Abstract: The avian homologs of arginine vasopressin (AVP) and oxytocin (OT) are arginine vasotocin (AVT) and mesotocin (MT), respectively. In birds, AVT shares many of the functions of AVP including regulation of fluid balance, blood pressure regulation and the stress response. AVT also plays an oxytocin-like reproductive role in birds by stimulating uterine (shell gland) contraction during oviposition. The role of MT in avian reproduction is not clear. Here, we report the cloning of a third neuropeptide receptor in the chicken (Gallus gallus). Parsimony analysis reveals that the new receptor has highest homology to mammalian OT receptors and the MT receptors of non-mammalian vertebrates. Moreover, the receptor bears far less homology to the two avian VT receptors that have been cloned. Reverse transcription-polymerase chain reaction and in in situ hybridization analyses reveal the receptor is expressed in both the endometrium and myometrium of the shell gland. The expression pattern and high homology to OT receptors suggest that the receptor may stimulate myometrial contraction and therefore play a critical role in oviposition.
TL;DR: The results indicate that osmotic stimulation increases AVT gene expression not only in individual neurons but also by activating subpopulation of neurons that are not observed in normally hydrated birds.
Abstract: The distribution of immunoreactive vasotocin (IR-AVT) and AVT mRNA in the hypothalamus of White Leghorn cocks was determined by immunohistochemistry and in situ hybridization, respectively. In control birds that were provided with water ad lib, AVT mRNA was distributed in the periventricular and lateral regions of the hypothalamus in clusters of neurons that correspond structurally with the mammalian paraventricular (PVN) and supraoptic (SON) nuclei. Although the distribution of AVT, identified by immunohistochemistry of adjacent serial sections within the hypothalamus, was similar to the distribution of AVT mRNA, the possibility that some positive staining was due to mesotocin neurons was not excluded. Water deprivation for 2 and 4 days resulted in both an increase in levels of AVT mRNA per neuron and the number of AVT mRNA-containing cells. Additionally, water deprivation resulted in a decrease in the amount of IR-AVT per neuron. The results indicate that osmotic stimulation increases AVT gene expression not only in individual neurons but also by activating subpopulation of neurons that are not observed in normally hydrated birds.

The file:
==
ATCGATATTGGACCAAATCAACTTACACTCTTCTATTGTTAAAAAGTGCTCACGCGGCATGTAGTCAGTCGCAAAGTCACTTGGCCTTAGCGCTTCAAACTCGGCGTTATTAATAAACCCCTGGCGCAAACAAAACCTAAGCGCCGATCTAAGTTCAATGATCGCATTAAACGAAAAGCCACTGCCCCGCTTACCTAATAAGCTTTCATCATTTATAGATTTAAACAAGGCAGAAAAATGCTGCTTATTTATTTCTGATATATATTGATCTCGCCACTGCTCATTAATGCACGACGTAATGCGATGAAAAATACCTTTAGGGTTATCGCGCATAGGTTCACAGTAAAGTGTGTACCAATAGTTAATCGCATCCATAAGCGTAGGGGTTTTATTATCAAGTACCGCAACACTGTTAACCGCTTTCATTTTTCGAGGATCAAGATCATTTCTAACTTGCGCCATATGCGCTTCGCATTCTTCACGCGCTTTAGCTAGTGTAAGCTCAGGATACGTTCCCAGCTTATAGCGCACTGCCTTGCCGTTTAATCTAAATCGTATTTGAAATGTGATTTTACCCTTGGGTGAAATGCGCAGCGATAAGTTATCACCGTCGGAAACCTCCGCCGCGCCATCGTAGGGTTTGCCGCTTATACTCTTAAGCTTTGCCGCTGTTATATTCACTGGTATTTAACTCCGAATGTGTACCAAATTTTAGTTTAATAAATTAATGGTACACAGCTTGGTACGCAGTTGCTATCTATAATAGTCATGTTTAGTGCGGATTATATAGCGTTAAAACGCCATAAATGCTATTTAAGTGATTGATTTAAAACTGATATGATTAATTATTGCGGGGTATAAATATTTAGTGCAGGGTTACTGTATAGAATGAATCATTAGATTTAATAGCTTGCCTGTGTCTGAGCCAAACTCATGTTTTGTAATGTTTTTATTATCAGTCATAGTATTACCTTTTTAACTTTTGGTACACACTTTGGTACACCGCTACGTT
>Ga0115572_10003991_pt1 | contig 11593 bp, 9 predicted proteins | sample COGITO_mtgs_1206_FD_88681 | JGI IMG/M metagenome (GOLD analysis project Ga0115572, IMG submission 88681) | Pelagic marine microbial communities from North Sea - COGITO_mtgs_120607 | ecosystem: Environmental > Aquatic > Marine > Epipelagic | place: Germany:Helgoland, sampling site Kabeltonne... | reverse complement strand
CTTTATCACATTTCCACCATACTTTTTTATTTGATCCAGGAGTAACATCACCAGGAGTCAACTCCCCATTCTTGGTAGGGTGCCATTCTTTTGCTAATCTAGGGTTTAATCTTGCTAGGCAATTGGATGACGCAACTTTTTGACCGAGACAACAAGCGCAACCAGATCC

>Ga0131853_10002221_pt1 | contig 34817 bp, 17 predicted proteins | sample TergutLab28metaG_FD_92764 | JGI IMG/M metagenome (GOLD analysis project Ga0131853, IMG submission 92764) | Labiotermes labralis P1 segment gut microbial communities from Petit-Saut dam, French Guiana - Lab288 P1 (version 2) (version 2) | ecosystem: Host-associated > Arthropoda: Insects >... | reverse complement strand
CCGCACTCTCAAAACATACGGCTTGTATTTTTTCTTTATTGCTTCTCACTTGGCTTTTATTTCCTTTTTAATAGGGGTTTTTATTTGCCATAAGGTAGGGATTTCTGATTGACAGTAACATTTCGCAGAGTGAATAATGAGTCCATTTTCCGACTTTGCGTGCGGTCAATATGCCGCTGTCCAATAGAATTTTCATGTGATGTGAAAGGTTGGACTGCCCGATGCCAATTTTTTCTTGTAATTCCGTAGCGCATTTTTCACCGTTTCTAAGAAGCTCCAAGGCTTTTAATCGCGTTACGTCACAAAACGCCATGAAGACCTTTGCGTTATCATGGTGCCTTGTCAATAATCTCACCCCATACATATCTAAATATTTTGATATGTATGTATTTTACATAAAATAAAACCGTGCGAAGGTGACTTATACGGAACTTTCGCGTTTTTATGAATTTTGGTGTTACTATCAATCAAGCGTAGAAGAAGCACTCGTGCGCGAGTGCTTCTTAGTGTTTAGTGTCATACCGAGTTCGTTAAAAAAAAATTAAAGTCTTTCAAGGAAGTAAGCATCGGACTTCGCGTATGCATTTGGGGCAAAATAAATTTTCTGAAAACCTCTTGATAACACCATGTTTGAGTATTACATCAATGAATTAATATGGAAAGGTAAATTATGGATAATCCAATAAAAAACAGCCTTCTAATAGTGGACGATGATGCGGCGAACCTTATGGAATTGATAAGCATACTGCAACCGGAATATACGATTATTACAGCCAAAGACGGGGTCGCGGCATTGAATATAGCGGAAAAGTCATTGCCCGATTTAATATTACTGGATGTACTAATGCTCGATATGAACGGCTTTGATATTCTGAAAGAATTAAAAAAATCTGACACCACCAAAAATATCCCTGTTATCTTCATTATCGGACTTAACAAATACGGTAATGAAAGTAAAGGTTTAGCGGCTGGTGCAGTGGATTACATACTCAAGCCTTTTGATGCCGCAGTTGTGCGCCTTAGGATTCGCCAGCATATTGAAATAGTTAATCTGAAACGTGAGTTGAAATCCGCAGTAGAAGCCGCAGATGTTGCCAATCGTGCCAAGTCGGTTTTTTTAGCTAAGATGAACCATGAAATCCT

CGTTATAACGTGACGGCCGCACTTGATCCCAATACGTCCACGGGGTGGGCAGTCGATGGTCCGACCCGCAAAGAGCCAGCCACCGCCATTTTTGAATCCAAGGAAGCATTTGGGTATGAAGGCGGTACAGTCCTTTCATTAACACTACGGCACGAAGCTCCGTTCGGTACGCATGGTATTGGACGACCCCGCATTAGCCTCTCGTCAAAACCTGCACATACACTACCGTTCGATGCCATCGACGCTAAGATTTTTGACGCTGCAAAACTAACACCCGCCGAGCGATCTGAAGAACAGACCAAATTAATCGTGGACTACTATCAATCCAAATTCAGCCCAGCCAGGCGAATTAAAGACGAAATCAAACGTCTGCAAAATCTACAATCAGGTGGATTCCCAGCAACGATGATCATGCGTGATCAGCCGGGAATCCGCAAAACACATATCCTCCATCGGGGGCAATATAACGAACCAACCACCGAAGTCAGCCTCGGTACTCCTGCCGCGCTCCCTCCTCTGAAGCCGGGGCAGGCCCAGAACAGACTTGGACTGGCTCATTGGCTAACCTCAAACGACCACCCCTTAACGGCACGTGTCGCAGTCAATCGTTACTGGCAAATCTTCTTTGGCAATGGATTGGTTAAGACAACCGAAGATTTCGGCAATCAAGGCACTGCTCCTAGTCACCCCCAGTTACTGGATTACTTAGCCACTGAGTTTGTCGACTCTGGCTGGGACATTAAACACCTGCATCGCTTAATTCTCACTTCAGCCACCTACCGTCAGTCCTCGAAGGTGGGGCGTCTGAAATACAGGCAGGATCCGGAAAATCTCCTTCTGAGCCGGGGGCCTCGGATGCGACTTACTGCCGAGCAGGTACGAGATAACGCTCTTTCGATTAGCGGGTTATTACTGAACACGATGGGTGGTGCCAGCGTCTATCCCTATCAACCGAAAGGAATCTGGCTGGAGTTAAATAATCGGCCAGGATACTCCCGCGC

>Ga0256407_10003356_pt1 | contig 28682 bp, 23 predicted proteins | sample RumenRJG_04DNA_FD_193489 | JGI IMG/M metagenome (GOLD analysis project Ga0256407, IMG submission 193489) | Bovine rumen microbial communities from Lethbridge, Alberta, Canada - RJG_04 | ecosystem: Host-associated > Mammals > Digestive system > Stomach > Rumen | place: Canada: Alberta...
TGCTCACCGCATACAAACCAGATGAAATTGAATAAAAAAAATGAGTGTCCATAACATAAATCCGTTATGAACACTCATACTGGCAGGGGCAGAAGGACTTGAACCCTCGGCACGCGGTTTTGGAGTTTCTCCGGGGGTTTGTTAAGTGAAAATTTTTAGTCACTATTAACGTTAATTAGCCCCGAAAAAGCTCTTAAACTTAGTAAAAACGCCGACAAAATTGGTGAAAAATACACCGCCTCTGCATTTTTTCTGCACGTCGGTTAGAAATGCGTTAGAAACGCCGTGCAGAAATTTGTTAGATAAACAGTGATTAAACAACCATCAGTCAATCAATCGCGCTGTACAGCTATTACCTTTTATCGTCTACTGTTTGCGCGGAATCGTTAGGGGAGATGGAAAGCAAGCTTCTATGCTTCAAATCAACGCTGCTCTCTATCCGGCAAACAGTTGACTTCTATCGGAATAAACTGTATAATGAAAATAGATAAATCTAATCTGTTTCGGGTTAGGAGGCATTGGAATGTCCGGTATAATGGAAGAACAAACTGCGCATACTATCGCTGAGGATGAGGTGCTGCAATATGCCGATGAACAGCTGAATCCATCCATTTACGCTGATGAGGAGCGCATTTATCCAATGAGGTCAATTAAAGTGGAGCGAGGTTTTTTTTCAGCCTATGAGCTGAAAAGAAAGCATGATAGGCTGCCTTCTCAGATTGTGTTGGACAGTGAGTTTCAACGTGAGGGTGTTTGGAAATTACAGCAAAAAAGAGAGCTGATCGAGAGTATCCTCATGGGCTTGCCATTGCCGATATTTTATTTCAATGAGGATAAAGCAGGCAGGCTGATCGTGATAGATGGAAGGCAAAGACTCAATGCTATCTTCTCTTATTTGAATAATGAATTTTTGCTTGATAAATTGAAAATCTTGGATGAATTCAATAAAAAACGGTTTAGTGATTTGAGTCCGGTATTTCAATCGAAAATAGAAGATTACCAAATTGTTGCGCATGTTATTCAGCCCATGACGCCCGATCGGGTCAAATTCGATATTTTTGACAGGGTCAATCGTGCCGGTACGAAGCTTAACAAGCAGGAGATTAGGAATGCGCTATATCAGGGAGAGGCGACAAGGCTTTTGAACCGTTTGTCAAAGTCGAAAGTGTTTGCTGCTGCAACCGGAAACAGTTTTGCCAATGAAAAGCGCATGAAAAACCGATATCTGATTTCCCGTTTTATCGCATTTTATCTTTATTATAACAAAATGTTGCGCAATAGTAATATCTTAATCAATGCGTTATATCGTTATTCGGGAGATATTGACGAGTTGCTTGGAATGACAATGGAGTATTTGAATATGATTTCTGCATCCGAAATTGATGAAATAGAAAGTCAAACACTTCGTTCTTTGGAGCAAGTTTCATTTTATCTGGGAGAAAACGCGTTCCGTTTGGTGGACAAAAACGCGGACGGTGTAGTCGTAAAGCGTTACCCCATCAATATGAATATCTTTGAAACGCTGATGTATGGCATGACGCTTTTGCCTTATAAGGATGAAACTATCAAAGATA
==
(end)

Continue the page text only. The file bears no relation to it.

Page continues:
04 Feb 2014-Free Radical Research
TL;DR: It is observed that MW irradiation induced a significant decrease in sperm count and sperm viability along with the decrease in seminiferous tubule diameter and degeneration of seminiferously tubules, which suggest that chronic exposure to nonionizing MW radiation may lead to infertility via free radical species-mediated pathway.
Abstract: Electromagnetic radiations are reported to produce long-term and short-term biological effects, which are of great concern to human health due to increasing use of devices emitting EMR especially microwave (MW) radiation in our daily life. In view of the unavoidable use of MW emitting devices (microwaves oven, mobile phones, Wi-Fi, etc.) and their harmful effects on biological system, it was thought worthwhile to investigate the long-term effects of low-level MW irradiation on the reproductive function of male Swiss strain mice and its mechanism of action. Twelve-week-old mice were exposed to non-thermal low-level 2.45-GHz MW radiation (CW for 2 h/day for 30 days, power density = 0.029812 mW/cm(2) and SAR = 0.018 W/Kg). Sperm count and sperm viability test were done as well as vital organs were processed to study different stress parameters. Plasma was used for testosterone and testis for 3β HSD assay. Immunohistochemistry of 3β HSD and nitric oxide synthase (i-NOS) was also performed in testis. We observed that MW irradiation induced a significant decrease in sperm count and sperm viability along with the decrease in seminiferous tubule diameter and degeneration of seminiferous tubules. Reduction in testicular 3β HSD activity and plasma testosterone levels was also noted in the exposed group of mice. Increased expression of testicular i-NOS was observed in the MW-irradiated group of mice. Further, these adverse reproductive effects suggest that chronic exposure to nonionizing MW radiation may lead to infertility via free radical species-mediated pathway.
01 Jan 1979
TL;DR: It is proposed that compromised immune function may be observed in some populations during particularly harsh winters when stressors override the enhancement of immune function evoked by short day lenghts.